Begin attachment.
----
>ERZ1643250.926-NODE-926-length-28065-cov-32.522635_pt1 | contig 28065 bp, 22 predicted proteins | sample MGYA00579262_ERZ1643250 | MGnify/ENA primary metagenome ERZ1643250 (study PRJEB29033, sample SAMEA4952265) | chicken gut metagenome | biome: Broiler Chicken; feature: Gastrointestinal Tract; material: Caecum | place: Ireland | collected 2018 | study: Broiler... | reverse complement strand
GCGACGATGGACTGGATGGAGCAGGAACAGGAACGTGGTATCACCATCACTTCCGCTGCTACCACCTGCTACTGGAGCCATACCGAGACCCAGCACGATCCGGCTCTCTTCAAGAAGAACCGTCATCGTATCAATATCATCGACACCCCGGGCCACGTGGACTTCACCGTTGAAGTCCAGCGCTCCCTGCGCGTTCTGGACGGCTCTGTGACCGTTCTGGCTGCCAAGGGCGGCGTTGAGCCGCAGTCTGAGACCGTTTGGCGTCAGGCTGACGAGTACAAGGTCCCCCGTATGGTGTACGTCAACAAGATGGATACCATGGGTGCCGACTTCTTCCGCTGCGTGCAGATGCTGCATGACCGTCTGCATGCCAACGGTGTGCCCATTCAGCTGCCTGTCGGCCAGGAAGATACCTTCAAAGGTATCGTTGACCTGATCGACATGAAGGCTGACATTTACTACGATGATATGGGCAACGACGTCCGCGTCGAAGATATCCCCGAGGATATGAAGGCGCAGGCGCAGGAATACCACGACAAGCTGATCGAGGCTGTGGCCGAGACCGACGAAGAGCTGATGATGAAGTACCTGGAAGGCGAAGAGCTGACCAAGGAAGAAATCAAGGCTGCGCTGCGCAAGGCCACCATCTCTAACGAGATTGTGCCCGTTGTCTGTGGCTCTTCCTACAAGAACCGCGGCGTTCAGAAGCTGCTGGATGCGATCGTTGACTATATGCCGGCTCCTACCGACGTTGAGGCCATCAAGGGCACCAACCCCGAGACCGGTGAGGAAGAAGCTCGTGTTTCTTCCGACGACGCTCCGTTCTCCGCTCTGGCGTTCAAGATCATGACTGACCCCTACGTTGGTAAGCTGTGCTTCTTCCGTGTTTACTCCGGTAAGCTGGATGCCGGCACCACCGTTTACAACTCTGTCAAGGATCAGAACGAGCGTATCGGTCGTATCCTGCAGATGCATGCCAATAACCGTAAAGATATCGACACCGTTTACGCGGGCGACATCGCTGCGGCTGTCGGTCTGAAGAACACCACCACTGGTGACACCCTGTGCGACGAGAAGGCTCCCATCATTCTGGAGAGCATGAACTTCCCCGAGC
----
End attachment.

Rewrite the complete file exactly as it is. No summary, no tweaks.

>ERZ1643250.926-NODE-926-length-28065-cov-32.522635_pt1 | contig 28065 bp, 22 predicted proteins | sample MGYA00579262_ERZ1643250 | MGnify/ENA primary metagenome ERZ1643250 (study PRJEB29033, sample SAMEA4952265) | chicken gut metagenome | biome: Broiler Chicken; feature: Gastrointestinal Tract; material: Caecum | place: Ireland | collected 2018 | study: Broiler... | reverse complement strand
GCGACGATGGACTGGATGGAGCAGGAACAGGAACGTGGTATCACCATCACTTCCGCTGCTACCACCTGCTACTGGAGCCATACCGAGACCCAGCACGATCCGGCTCTCTTCAAGAAGAACCGTCATCGTATCAATATCATCGACACCCCGGGCCACGTGGACTTCACCGTTGAAGTCCAGCGCTCCCTGCGCGTTCTGGACGGCTCTGTGACCGTTCTGGCTGCCAAGGGCGGCGTTGAGCCGCAGTCTGAGACCGTTTGGCGTCAGGCTGACGAGTACAAGGTCCCCCGTATGGTGTACGTCAACAAGATGGATACCATGGGTGCCGACTTCTTCCGCTGCGTGCAGATGCTGCATGACCGTCTGCATGCCAACGGTGTGCCCATTCAGCTGCCTGTCGGCCAGGAAGATACCTTCAAAGGTATCGTTGACCTGATCGACATGAAGGCTGACATTTACTACGATGATATGGGCAACGACGTCCGCGTCGAAGATATCCCCGAGGATATGAAGGCGCAGGCGCAGGAATACCACGACAAGCTGATCGAGGCTGTGGCCGAGACCGACGAAGAGCTGATGATGAAGTACCTGGAAGGCGAAGAGCTGACCAAGGAAGAAATCAAGGCTGCGCTGCGCAAGGCCACCATCTCTAACGAGATTGTGCCCGTTGTCTGTGGCTCTTCCTACAAGAACCGCGGCGTTCAGAAGCTGCTGGATGCGATCGTTGACTATATGCCGGCTCCTACCGACGTTGAGGCCATCAAGGGCACCAACCCCGAGACCGGTGAGGAAGAAGCTCGTGTTTCTTCCGACGACGCTCCGTTCTCCGCTCTGGCGTTCAAGATCATGACTGACCCCTACGTTGGTAAGCTGTGCTTCTTCCGTGTTTACTCCGGTAAGCTGGATGCCGGCACCACCGTTTACAACTCTGTCAAGGATCAGAACGAGCGTATCGGTCGTATCCTGCAGATGCATGCCAATAACCGTAAAGATATCGACACCGTTTACGCGGGCGACATCGCTGCGGCTGTCGGTCTGAAGAACACCACCACTGGTGACACCCTGTGCGACGAGAAGGCTCCCATCATTCTGGAGAGCATGAACTTCCCCGAGC